We often think of minimalist homes as clear and clutter-free. Neutral colour palettes, everything neat, tidy and organised. Clean lines, maybe modern silouhettes, strategic lighting and nothing out of place.

The bedroom I’ve been describing fits this minimalist description perfectly.

But, here’s the thing…

I don’t like the room this way. It certainly has some good points, but I also feel it lacks character, expression, emotion and warmth.

Action point: Would you describe your home, or any part of your home, as minimalist? If yes, why? If not, why?

How to find the right version of minimalism for you


I’m a minimalist. I live minimally, I write about minimalism and even encourage others to try minimalism for themselves and offer tips and resources on how to get started.

But how do I reconcile myself with not liking this minimalist bedroom with my passion for all things minimalist? Perhaps I’m trying to be (or convincing myself to be) something I’m not?

In actual fact, I think it’s just that I prefer to do minimalism in my home another way. I like colour, art on the walls, a cozy and warm atmosphere. Everything adds value and enhances my home, and it’s still quick and easy enough to clean, but my home certainly isn’t completely minimalist. I’ve found my own version of minimalism that works for me and my family.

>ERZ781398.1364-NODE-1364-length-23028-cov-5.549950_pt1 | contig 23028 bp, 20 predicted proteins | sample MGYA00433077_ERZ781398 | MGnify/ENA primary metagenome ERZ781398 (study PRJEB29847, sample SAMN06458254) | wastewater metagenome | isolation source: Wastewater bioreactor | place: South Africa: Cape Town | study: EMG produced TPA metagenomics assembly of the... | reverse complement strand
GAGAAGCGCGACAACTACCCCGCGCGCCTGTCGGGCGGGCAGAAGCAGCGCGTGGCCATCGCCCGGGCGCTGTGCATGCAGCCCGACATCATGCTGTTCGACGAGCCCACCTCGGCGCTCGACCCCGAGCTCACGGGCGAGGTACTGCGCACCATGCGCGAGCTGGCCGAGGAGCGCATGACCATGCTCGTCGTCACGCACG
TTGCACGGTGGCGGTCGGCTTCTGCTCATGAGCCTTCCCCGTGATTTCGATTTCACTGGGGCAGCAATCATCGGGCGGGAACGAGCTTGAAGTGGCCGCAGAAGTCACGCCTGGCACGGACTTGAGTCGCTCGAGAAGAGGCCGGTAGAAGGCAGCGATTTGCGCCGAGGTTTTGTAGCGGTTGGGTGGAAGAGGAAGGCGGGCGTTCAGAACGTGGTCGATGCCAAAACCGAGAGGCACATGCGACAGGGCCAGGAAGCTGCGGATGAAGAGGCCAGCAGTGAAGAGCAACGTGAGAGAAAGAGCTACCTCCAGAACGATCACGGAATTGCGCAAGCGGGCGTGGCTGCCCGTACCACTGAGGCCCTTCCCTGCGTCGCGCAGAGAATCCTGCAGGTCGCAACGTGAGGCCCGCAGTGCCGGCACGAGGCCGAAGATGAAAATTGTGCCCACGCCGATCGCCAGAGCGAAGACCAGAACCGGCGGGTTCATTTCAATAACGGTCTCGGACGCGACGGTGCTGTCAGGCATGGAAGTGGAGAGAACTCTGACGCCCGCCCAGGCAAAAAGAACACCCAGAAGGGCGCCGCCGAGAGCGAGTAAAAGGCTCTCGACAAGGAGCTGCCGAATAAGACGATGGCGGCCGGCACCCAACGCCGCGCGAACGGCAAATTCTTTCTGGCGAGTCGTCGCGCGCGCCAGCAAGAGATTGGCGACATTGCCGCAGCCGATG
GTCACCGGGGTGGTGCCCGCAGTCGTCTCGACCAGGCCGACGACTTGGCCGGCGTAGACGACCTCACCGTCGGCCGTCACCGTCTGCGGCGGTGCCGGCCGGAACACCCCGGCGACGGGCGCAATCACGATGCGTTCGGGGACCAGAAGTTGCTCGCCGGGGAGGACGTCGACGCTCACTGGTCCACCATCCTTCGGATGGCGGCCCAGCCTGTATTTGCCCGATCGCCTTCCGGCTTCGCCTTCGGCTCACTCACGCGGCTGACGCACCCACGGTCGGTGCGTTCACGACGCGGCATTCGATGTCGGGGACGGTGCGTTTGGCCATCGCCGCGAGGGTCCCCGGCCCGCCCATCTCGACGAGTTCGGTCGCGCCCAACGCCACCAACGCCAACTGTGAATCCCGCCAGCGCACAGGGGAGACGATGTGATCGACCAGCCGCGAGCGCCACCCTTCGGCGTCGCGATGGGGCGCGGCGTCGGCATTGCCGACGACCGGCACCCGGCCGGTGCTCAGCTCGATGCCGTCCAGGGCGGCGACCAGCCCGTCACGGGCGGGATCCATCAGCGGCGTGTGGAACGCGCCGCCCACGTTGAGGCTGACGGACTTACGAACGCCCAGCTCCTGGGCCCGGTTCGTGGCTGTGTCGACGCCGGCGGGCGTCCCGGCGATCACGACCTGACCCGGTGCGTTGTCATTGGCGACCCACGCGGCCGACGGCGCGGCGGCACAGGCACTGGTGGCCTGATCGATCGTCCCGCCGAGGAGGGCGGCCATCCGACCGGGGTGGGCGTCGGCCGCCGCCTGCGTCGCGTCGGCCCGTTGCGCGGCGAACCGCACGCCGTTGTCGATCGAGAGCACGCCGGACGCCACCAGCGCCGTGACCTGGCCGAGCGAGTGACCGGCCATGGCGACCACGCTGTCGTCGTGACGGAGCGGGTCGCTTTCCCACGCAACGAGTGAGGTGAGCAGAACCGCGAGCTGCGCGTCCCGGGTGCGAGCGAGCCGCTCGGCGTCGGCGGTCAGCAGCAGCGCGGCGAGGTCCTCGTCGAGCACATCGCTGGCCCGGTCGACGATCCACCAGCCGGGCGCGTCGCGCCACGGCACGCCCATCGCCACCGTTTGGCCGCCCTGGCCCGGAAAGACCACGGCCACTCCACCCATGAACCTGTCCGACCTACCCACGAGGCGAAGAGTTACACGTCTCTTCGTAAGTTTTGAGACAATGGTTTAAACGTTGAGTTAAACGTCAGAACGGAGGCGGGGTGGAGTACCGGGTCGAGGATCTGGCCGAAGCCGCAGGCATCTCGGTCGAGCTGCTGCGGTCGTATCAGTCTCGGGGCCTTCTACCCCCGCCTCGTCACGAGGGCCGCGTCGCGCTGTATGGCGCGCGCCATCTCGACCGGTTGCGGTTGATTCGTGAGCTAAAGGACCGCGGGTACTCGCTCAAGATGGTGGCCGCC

My accidentally super-minimalist spare bedroom has provided me with an interesting lesson and a reminder that I wanted to share with you today.

Minimalism isn’t this or that. It’s not just one thing or the other, this way or no way. Minimalism is a spectrum and how you choose the right version of minimalism is up to you.

Action point: Where do you think you fall on the minimalist spectrum? Is it a comfortable place for you to be? Does it feel right for your home and your family right now?


Minimalism is a lifestyle that encourages us to be mindful and intentional about what we keep in our lives and what we keep out.

For many people, that means most obviously our stuff. Too much clutter means too much stuff we have to look after and manage. Not only does this drain our time, energy, money, freedom and other precious resources but it takes us away from the rest of what life has to offer – the meaningful and important.

As a very simple example, I’d rather be heading off out for a day with my family than doing the housework. I’d rather spend money on an activity for my kids at the weekend than on another pair of shoes sitting in my closet.